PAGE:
There is a common misconception that the tar in cigarettes is equivalent to the tar used on roads. As a result of this, cigarette companies in the United States, when prompted to give tar/nicotine ratings for cigarettes, usually use “tar,” in quotation marks, to indicate that it is not the road surface component. Tar is occasionally referred to as an acronym for total aerosol residue, a backronym coined in the mid-1960s.
Random information on the term “SALT”:
The Comprehensive Nuclear-Test-Ban Treaty (CTBT) is a multilateral treaty that bans all nuclear explosions, for both civilian and military purposes, in all environments. It was adopted by the United Nations General Assembly on 10 September 1996 but has not entered into force as eight specific states have not ratified the treaty.
The movement for international control of nuclear weapons began in 1945, with a call from Canada and United Kingdom for a conference on the subject. In June 1946, Bernard Baruch, an emissary of President Harry S. Truman, proposed the Baruch Plan before the United Nations Atomic Energy Commission, which called for an international system of controls on the production of atomic energy. The plan, which would serve as the basis for United States nuclear policy into the 1950s, was rejected by the Soviet Union as a US ploy to cement its nuclear dominance.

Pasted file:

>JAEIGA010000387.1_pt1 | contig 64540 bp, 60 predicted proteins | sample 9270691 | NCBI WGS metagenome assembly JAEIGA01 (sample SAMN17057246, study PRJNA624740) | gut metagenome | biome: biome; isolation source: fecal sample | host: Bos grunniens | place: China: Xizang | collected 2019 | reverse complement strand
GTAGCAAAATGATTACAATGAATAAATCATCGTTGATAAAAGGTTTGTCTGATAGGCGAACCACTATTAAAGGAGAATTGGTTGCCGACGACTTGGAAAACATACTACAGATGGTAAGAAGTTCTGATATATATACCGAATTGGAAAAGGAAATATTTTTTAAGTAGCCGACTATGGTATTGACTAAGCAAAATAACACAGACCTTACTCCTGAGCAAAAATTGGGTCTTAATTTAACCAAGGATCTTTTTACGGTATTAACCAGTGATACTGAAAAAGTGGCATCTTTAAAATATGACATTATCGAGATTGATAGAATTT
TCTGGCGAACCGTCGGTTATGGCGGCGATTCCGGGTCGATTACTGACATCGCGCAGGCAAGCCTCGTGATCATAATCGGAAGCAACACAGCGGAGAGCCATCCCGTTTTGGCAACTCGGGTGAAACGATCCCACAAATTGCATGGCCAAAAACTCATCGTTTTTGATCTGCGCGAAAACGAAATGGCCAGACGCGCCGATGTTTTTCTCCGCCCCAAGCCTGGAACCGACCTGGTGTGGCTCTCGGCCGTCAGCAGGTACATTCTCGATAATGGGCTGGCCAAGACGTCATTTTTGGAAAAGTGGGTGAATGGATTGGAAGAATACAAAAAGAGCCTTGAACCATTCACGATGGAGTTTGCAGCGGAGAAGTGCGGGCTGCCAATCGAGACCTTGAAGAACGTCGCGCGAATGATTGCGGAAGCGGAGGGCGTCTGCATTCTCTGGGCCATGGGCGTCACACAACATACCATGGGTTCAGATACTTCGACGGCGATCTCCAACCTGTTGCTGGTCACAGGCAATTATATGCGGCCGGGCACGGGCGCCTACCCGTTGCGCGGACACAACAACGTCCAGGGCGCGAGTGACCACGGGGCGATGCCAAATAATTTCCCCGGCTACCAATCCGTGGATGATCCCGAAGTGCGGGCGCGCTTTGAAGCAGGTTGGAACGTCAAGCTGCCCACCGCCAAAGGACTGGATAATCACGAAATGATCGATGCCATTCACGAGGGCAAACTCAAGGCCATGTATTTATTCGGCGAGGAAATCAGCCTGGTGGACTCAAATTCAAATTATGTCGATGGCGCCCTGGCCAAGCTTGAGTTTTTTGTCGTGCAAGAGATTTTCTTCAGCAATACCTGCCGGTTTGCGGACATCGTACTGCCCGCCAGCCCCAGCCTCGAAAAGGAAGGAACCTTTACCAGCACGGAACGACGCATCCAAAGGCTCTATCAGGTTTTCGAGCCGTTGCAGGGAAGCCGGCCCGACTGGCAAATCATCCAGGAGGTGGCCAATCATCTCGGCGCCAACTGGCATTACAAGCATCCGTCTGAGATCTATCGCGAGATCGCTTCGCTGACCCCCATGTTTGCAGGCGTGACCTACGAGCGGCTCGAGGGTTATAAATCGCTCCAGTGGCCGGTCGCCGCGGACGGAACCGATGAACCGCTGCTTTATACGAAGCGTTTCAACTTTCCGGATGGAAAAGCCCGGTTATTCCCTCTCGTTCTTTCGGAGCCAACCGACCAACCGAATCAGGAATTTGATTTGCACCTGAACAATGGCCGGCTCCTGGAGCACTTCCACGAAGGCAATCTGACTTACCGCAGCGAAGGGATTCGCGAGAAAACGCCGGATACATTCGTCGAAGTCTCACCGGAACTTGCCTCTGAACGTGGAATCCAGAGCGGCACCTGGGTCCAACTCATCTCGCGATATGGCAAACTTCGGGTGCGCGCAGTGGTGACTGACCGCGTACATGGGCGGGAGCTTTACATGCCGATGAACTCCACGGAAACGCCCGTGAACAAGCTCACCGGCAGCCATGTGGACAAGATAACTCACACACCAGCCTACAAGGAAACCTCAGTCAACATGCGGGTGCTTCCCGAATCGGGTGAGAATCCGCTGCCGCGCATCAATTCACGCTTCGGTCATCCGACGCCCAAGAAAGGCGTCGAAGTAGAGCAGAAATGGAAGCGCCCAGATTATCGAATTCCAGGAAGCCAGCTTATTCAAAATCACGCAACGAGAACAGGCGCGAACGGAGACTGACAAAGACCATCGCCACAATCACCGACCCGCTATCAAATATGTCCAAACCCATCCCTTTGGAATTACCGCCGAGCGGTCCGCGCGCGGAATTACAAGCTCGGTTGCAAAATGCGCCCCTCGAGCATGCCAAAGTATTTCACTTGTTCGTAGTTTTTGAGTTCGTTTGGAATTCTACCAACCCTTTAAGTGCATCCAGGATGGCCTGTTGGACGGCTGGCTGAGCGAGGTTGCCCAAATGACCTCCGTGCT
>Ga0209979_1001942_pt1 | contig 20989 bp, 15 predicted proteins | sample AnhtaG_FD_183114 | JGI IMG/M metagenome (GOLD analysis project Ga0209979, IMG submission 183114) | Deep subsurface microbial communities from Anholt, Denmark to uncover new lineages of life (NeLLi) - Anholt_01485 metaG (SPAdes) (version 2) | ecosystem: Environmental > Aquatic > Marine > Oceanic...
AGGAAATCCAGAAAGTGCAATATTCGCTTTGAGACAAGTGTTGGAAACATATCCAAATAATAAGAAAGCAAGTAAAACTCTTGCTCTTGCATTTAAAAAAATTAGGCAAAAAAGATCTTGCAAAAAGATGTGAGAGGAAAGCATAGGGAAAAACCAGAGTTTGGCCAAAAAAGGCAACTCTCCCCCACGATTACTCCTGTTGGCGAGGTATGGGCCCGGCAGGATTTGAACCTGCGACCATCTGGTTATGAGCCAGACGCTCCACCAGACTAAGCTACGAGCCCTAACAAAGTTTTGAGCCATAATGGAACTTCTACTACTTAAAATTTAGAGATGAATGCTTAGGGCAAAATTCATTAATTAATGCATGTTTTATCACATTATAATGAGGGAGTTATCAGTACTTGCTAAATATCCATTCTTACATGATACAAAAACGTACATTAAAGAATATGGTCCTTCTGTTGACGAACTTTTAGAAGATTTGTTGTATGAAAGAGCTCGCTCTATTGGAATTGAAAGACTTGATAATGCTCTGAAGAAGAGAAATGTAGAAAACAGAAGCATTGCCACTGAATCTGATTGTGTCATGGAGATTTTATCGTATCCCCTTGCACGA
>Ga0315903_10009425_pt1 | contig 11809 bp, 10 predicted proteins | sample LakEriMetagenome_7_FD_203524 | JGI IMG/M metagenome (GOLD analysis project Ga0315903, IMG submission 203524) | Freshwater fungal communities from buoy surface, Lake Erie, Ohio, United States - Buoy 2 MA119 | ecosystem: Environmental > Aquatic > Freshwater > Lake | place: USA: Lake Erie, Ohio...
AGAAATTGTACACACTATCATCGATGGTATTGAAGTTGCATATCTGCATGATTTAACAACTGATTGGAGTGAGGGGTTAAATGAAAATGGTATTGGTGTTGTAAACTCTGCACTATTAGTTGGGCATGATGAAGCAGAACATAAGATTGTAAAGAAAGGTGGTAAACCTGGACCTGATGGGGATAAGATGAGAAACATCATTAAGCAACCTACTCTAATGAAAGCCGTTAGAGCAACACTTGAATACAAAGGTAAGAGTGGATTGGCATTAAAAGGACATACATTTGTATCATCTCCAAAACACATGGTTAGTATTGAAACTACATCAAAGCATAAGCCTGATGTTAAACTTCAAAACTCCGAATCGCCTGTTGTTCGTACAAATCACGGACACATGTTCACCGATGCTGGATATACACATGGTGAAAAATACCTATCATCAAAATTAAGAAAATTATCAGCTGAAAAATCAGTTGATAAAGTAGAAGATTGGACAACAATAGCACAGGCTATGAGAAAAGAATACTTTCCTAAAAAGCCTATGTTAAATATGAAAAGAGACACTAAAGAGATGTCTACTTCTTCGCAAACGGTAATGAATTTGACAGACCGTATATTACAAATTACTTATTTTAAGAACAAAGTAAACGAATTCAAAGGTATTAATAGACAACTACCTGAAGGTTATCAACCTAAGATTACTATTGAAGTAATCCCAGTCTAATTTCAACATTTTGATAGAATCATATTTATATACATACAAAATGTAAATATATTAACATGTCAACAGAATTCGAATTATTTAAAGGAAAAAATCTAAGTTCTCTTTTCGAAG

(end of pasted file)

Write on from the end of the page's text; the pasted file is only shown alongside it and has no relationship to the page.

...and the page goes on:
Between the Trinity nuclear test of 16 July 1945 and the signing of the Partial Test Ban Treaty (PTBT) on 5 August 1963, 499 nuclear tests were conducted. Much of the impetus for the PTBT, the precursor to the CTBT, was rising public concern surrounding the size and resulting nuclear fallout from underwater and atmospheric nuclear tests, particularly tests of powerful thermonuclear weapons (hydrogen bombs). The Castle Bravo test of 1 March 1954, in particular, attracted significant attention as the detonation resulted in fallout that spread over inhabited areas and sickened a group of Japanese fishermen. Between 1945 and 1963, the US conducted 215 atmospheric tests, the Soviet Union conducted 219, the UK conducted 21, and France conducted three.
Random information on the term “DAM”:
Dam, Bhutan is a town in Dagana District in southwestern Bhutan.
Random information on the term “GOB”: